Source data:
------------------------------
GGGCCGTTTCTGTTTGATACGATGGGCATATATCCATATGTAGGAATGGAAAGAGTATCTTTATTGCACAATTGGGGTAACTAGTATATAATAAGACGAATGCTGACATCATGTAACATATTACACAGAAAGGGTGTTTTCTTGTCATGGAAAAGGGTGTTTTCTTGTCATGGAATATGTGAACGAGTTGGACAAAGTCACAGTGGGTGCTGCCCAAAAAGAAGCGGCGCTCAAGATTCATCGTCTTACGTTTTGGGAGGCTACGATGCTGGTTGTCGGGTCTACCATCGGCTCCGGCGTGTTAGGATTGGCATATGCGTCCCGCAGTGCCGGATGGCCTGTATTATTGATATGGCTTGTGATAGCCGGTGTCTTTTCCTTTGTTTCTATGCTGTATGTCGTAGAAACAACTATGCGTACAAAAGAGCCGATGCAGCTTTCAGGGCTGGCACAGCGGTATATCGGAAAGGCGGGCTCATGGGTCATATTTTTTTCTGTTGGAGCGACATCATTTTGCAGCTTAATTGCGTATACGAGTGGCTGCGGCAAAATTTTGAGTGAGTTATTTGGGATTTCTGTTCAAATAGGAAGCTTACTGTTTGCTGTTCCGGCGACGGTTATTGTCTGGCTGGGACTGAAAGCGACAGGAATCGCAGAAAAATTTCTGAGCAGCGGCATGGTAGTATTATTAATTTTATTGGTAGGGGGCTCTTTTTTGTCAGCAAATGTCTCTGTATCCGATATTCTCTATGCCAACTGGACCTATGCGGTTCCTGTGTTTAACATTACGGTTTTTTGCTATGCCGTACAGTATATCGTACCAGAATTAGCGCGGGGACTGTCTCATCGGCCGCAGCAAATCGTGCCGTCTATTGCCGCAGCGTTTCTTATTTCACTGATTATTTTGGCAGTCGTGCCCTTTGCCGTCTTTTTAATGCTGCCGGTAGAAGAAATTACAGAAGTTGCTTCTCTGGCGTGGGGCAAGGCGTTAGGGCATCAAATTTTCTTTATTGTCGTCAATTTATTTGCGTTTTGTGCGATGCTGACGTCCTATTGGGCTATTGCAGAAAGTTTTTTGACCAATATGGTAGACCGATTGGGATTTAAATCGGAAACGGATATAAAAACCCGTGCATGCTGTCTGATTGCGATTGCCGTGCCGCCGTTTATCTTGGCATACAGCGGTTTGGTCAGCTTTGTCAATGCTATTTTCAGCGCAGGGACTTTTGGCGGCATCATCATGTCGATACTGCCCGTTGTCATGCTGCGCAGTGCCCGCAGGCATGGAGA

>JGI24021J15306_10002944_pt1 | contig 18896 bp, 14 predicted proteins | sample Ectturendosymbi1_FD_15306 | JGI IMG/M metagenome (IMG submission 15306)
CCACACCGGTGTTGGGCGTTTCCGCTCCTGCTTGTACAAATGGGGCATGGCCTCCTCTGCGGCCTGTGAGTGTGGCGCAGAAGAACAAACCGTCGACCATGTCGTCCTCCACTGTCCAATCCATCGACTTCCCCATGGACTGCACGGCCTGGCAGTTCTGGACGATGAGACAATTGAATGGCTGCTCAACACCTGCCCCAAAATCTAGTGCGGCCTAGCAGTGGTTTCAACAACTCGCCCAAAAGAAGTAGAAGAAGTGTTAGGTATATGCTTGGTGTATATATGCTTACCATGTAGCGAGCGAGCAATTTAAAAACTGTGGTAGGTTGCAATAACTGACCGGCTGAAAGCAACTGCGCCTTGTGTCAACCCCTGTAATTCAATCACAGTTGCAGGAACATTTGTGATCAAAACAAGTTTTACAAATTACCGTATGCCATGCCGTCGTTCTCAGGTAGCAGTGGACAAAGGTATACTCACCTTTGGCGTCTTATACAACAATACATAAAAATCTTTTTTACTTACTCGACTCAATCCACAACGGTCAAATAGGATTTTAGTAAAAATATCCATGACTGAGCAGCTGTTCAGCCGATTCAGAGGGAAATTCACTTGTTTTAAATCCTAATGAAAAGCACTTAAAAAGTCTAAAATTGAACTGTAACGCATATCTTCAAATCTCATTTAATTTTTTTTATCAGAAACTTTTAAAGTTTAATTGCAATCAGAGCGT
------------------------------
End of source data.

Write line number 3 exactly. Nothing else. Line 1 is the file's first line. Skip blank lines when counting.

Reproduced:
CCACACCGGTGTTGGGCGTTTCCGCTCCTGCTTGTACAAATGGGGCATGGCCTCCTCTGCGGCCTGTGAGTGTGGCGCAGAAGAACAAACCGTCGACCATGTCGTCCTCCACTGTCCAATCCATCGACTTCCCCATGGACTGCACGGCCTGGCAGTTCTGGACGATGAGACAATTGAATGGCTGCTCAACACCTGCCCCAAAATCTAGTGCGGCCTAGCAGTGGTTTCAACAACTCGCCCAAAAGAAGTAGAAGAAGTGTTAGGTATATGCTTGGTGTATATATGCTTACCATGTAGCGAGCGAGCAATTTAAAAACTGTGGTAGGTTGCAATAACTGACCGGCTGAAAGCAACTGCGCCTTGTGTCAACCCCTGTAATTCAATCACAGTTGCAGGAACATTTGTGATCAAAACAAGTTTTACAAATTACCGTATGCCATGCCGTCGTTCTCAGGTAGCAGTGGACAAAGGTATACTCACCTTTGGCGTCTTATACAACAATACATAAAAATCTTTTTTACTTACTCGACTCAATCCACAACGGTCAAATAGGATTTTAGTAAAAATATCCATGACTGAGCAGCTGTTCAGCCGATTCAGAGGGAAATTCACTTGTTTTAAATCCTAATGAAAAGCACTTAAAAAGTCTAAAATTGAACTGTAACGCATATCTTCAAATCTCATTTAATTTTTTTTATCAGAAACTTTTAAAGTTTAATTGCAATCAGAGCGT